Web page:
Room: A Novel by Emma Donoghue

June 24, 2012
By Calla SILVER, Los Angeles, California
Calla SILVER, Los Angeles, California
5 articles 3 photos 3 comments

Room is a daunting story based on a real one. Room is based off the Fritz case, in which a man locked his daughter in a dungeon and fathered many children with her.
Narrated by Jack, a five-year-old boy, Room: A Novel tells the story about a woman, his ma, who has been locked up for seven years (since she was nineteen) in a room. Ma has protected Jack well, and all he knows is that he and his Ma live together, there are a lot of things in TV that aren't real like toys and stores, etc., and that every night his ma puts him in Wardrobe to sleep and Old Nick comes. It has been seven years, and Jack is five. As Ma grows more and more distressed, Jack becomes more curious about the world around him and the fake one in the TV (or so he thinks). Ma hatches a plan to escape. At first, the plan does not work, so she comes up with a "Plan B" which does.
All of the plots I read about the book before I bought it only said how it was a book about a woman and her son locked in a 11x11 room by a strange man, Old Nick. However, I think that the book is more about Jack and Ma getting used to the world after the escape. While Ma, a twenty-six-year-old woman who has been locked up in Hell for seven years, is having trouble adjusting for understandable reasons, Jack has never been out of Room. He doesn't know that he can't have everything in the stores, and he doesn't know that it isn't okay to just hug people you don't know. He doesn't know that rain isn't scary and is just getting used to the idea that there is so, so much out there.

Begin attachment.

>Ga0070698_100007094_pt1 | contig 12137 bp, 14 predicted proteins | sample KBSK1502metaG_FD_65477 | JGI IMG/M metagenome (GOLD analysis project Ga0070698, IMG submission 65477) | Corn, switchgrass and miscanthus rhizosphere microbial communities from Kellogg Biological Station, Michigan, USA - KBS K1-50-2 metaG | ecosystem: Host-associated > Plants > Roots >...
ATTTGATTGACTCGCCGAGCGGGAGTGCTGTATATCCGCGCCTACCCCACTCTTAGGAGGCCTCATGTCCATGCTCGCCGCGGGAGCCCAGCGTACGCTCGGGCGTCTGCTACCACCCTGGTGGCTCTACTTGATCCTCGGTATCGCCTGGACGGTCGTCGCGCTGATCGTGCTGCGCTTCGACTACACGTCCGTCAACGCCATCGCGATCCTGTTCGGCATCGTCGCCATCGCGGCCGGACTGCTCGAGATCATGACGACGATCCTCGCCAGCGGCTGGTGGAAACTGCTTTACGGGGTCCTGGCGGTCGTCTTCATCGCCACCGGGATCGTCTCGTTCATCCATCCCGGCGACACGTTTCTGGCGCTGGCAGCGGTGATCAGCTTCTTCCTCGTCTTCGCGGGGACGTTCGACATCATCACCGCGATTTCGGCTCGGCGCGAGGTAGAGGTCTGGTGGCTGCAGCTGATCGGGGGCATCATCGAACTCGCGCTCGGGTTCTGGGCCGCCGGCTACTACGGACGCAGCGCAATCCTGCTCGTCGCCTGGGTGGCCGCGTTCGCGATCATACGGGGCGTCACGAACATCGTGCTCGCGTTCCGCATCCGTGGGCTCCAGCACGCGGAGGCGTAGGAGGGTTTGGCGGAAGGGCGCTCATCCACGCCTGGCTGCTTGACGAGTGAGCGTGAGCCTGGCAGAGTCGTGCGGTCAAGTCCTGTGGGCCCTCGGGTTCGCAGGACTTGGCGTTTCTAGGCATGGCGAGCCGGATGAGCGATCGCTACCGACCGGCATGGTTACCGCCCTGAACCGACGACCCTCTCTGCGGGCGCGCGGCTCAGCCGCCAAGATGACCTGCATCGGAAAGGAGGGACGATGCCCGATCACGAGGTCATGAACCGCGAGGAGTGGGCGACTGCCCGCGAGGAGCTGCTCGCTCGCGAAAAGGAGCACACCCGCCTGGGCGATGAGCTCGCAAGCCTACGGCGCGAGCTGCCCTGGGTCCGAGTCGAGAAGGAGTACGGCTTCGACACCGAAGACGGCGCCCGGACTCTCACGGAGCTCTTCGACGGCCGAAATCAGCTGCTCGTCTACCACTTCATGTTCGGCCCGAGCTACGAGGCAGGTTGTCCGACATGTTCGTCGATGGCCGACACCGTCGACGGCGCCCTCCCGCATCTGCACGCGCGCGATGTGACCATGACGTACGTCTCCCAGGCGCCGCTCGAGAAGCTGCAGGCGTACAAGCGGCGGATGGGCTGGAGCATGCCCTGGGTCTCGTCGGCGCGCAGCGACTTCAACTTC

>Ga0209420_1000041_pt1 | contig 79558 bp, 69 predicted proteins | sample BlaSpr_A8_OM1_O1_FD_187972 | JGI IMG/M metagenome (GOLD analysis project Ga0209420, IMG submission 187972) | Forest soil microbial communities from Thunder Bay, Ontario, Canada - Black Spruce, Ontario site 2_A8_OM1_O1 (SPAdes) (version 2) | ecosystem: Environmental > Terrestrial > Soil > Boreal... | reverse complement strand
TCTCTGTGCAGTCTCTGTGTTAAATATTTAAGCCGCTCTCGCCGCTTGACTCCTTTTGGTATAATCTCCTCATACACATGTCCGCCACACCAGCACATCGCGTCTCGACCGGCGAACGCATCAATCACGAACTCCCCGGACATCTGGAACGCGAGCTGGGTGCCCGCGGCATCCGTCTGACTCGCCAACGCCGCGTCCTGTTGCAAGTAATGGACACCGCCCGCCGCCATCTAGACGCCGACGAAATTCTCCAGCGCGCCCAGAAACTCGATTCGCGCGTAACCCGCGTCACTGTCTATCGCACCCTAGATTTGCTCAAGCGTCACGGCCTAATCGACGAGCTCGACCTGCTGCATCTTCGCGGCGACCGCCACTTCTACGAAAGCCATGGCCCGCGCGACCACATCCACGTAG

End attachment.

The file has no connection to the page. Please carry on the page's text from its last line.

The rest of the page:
While the author handles the plot in hand beautifully, I do think that there are a few things she could have done better. One is the escape. I learned about the case she based the book off right before I got to the part about the escape. However, the escape makes it so obvious she was basing it off of the Fritz case. Not much of a problem. It would have been fine, it just seemed a bit...too obvious for me. It also was way too sudden. In a matter of two days, Ma comes up with two escape plans, and the second, although it is completely unrealistic and would never work, succeeds. The escape is just too sudden.
Jack's devotion to his mother is touching. Ma is all he has ever known, and like any little kid, he thinks she knows everything. However, unlike any little kid, she is the only other person he as ever met. The author inserted many sweet moments in the book. Maybe bittersweet. My favorite is the end where Jack and Ma, now living in an apartment of their own (resident living, so they have help close at hand at all times) go back to visit Room.

I like second part of the book is the second part where the two are trying to get used to the outside world better than the first part. The first part is interesting, but drags on. Although I love the second part of the story, I do think that the author had trouble sticking to the five-year-old personality. It sounded like a five-year-old kid, but at the same time, it didn't. It didn't sound like a kid who just got out of what Jack got out of. The way Jack thought, the way he adjusted, was somewhat unrealistic.
Overall, Room is a worthwhile novel and I highly recommend it.

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